Gravitational Anomalies in the Solar System? [Cross-Listing]

Mindful of the anomalous perihelion precession of Mercury discovered by U. Le Verrier in the second half of the nineteenth century and its successful explanation by A. Einstein with his General Theory of Relativity in the early years of the twentieth century, discrepancies among observed effects in our Solar system and their theoretical predictions on the basis of the currently accepted laws of gravitation applied to known bodies have the potential of paving the way for remarkable advances in fundamental physics. This is particularly important now more than ever, given that most of the Universe seems to be made of unknown substances dubbed Dark Matter and Dark Energy. Should this not be directly the case, Solar system’s anomalies could anyhow lead to advancements in cumulative science, as shown to us by the discovery of Neptune in the first half of the nineteenth century. Moreover, investigations in one of such directions can serendipitously enrich the other one as well. The current status of some alleged gravitational anomalies in the Solar system is critically reviewed. They are: a) Possible anomalous advances of planetary perihelia; b) Unexplained orbital residuals of a recently discovered moon of Uranus (Mab); c) The lingering unexplained secular increase of the eccentricity of the orbit of the Moon; d) The so-called Faint Young Sun Paradox; e) The secular decrease of the mass parameter of the Sun; f) The Flyby Anomaly; g) The Pioneer Anomaly; and h) The anomalous secular increase of the astronomical unit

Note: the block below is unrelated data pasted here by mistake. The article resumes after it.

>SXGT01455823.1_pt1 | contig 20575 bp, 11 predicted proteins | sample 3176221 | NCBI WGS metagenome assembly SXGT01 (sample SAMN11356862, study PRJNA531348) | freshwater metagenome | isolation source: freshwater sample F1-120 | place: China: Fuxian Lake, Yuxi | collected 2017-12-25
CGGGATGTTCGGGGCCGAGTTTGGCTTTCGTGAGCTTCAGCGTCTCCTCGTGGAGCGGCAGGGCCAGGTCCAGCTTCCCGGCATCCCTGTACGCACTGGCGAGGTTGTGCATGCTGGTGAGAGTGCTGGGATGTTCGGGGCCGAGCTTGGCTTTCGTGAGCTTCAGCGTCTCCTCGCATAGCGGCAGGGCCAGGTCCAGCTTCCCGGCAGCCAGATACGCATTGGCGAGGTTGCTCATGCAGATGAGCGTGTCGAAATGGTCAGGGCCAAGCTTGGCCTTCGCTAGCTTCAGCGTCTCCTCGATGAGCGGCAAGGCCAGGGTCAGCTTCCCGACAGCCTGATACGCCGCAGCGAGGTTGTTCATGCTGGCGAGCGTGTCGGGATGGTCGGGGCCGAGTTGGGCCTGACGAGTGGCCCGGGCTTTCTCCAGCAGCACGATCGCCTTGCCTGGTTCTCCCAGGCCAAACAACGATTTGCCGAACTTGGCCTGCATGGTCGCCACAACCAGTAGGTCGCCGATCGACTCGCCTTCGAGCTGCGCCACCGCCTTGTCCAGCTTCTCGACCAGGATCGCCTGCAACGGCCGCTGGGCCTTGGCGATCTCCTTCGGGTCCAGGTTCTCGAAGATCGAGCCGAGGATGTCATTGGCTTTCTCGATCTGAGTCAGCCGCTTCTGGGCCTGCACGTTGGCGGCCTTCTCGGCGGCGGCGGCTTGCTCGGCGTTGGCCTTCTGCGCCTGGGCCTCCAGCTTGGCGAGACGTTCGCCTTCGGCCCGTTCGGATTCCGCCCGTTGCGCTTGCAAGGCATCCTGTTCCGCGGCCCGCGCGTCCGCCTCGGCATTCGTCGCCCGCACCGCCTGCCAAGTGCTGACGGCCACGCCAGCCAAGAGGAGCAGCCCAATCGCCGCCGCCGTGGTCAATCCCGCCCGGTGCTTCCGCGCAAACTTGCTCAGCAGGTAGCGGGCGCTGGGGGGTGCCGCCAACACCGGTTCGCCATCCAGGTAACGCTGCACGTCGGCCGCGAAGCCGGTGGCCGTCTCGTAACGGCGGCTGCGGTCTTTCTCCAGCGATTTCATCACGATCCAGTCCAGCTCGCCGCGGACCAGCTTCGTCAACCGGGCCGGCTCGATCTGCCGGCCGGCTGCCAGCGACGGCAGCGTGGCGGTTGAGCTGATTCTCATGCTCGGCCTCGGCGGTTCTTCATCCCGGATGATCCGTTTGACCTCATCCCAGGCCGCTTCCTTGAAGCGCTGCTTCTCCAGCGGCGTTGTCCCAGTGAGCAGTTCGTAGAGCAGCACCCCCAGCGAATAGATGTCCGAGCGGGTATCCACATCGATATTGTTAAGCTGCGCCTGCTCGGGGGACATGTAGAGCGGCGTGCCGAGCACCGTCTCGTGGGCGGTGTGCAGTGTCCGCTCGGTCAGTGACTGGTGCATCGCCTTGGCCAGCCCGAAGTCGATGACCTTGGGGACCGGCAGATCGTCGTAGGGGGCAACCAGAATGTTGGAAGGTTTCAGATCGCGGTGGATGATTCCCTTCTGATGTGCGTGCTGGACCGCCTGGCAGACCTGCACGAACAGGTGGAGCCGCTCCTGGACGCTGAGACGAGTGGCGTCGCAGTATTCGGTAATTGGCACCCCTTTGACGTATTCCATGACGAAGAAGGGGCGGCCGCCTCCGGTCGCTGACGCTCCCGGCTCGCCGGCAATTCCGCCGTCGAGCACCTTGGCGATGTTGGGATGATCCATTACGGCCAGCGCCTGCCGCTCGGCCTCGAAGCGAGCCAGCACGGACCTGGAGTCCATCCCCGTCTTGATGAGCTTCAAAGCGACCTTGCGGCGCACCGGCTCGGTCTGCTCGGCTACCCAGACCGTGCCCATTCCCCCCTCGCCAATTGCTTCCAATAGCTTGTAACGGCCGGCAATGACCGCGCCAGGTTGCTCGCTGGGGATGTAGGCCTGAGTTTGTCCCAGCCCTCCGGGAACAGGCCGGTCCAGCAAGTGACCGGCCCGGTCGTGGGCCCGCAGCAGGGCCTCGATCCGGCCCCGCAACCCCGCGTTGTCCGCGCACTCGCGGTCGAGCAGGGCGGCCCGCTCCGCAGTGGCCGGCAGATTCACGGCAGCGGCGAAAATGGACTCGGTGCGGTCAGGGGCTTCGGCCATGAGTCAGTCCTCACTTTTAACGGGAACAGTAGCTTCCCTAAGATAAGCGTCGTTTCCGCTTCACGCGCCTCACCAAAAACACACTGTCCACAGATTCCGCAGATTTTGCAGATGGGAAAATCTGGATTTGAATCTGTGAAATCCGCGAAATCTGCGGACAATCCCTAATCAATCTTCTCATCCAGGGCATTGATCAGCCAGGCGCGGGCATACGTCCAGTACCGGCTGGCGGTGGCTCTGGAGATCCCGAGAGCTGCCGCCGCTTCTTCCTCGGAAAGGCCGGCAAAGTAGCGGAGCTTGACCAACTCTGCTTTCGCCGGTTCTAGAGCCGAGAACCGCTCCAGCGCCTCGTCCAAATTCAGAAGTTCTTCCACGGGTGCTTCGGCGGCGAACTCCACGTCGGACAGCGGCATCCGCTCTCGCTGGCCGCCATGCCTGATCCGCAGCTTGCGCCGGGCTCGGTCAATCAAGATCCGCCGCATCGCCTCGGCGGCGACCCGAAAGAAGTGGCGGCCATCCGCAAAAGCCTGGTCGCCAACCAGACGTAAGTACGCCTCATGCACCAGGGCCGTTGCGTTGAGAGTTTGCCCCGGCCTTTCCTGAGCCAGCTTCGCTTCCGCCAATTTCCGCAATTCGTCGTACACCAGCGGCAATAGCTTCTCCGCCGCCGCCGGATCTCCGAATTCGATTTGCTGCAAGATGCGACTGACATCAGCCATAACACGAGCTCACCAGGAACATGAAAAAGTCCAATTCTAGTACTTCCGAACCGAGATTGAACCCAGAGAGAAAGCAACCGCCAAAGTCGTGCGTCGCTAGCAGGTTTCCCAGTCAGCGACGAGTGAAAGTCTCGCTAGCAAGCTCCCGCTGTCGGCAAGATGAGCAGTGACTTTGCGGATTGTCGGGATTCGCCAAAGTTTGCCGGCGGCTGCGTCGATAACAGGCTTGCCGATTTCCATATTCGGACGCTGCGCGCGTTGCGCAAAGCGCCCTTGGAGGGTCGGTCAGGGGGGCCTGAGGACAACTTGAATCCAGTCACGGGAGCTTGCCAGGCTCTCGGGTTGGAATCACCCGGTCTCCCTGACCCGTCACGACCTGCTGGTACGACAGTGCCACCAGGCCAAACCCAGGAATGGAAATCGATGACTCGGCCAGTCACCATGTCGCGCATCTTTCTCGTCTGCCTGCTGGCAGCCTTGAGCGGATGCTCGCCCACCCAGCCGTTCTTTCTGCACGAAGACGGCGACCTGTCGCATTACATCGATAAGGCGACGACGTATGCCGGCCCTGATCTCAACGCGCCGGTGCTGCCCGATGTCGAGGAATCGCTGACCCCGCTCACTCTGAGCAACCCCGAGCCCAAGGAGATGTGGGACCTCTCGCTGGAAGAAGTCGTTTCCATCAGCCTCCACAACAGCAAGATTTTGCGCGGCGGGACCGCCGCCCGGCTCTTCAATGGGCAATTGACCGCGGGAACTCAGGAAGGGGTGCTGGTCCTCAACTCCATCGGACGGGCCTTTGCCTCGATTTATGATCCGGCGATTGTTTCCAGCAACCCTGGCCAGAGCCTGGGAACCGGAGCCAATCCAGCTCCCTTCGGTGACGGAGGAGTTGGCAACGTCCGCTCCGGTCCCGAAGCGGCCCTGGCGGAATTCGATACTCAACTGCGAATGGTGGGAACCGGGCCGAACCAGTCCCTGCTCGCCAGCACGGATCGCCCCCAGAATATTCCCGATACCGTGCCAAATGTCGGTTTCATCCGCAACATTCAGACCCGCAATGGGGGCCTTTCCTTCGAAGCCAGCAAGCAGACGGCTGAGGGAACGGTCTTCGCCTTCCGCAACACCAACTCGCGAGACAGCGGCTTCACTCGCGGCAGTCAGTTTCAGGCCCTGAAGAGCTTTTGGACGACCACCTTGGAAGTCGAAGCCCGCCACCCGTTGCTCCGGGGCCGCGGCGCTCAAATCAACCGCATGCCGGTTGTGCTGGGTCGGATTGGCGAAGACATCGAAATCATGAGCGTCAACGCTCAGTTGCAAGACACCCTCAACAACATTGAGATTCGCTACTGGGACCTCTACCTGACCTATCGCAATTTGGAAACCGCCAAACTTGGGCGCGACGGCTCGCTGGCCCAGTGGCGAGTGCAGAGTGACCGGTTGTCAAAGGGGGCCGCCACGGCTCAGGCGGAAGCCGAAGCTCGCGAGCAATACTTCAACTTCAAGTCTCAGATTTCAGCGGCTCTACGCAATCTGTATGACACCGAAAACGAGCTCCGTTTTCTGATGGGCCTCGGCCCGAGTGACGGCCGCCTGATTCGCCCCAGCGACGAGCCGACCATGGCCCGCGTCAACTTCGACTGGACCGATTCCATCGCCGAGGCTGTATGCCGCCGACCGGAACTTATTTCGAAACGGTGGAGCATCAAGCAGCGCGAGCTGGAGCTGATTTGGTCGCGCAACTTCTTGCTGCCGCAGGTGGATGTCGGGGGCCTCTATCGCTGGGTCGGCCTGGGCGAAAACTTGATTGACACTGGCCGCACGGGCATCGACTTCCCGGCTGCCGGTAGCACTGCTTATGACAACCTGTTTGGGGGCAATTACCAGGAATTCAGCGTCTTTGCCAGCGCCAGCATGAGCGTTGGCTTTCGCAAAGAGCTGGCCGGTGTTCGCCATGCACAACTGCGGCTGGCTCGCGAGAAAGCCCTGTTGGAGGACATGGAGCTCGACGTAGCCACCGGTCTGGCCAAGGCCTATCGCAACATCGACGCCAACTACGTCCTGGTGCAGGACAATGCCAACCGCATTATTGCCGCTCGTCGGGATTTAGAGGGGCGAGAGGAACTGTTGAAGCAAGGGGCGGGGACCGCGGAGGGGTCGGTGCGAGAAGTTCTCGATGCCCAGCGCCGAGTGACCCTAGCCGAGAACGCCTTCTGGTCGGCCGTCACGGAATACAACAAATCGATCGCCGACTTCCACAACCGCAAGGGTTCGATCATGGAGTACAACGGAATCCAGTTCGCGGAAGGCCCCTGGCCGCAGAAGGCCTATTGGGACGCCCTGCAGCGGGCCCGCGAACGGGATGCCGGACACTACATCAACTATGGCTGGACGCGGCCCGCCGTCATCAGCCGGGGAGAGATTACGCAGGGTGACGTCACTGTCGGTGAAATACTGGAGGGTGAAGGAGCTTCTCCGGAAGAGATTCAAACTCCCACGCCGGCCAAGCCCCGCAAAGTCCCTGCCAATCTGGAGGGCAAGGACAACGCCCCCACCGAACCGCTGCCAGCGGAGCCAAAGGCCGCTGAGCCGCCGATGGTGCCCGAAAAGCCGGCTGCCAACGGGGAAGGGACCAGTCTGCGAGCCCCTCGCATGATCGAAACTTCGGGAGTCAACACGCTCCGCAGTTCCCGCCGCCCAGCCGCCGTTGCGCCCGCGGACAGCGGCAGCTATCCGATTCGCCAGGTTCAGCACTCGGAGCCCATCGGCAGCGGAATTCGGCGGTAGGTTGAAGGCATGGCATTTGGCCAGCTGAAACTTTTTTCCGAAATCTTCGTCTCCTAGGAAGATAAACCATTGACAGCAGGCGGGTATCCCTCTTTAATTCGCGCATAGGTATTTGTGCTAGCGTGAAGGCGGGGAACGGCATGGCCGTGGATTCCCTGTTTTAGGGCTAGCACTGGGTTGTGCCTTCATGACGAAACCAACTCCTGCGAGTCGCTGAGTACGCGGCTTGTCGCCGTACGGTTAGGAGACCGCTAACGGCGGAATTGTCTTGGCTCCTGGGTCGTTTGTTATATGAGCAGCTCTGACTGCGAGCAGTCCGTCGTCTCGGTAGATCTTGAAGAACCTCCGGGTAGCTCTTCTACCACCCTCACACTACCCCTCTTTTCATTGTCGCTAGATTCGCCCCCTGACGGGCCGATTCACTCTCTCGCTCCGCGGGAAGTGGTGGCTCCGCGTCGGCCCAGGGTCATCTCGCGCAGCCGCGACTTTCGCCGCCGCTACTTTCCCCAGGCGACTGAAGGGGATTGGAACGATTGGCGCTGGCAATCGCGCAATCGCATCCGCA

Gravitational Anomalies in the Solar System?

Mindful of the anomalous perihelion precession of Mercury discovered by U. Le Verrier in the second half of the nineteenth century and its successful explanation by A. Einstein with his General Theory of Relativity in the early years of the twentieth century, discrepancies among observed effects in our Solar system and their theoretical predictions on the basis of the currently accepted laws of gravitation applied to known bodies have the potential of paving the way for remarkable advances in fundamental physics. This is particularly important now more than ever, given that most of the Universe seems to be made of unknown substances dubbed Dark Matter and Dark Energy. Should this not be directly the case, Solar system’s anomalies could anyhow lead to advancements in cumulative science, as shown to us by the discovery of Neptune in the first half of the nineteenth century. Moreover, investigations in one of such directions can serendipitously enrich the other one as well. The current status of some alleged gravitational anomalies in the Solar system is critically reviewed. They are: a) Possible anomalous advances of planetary perihelia; b) Unexplained orbital residuals of a recently discovered moon of Uranus (Mab); c) The lingering unexplained secular increase of the eccentricity of the orbit of the Moon; d) The so-called Faint Young Sun Paradox; e) The secular decrease of the mass parameter of the Sun; f) The Flyby Anomaly; g) The Pioneer Anomaly; and h) The anomalous secular increase of the astronomical unit

Gravitational Anomalies in the Solar System? [Replacement]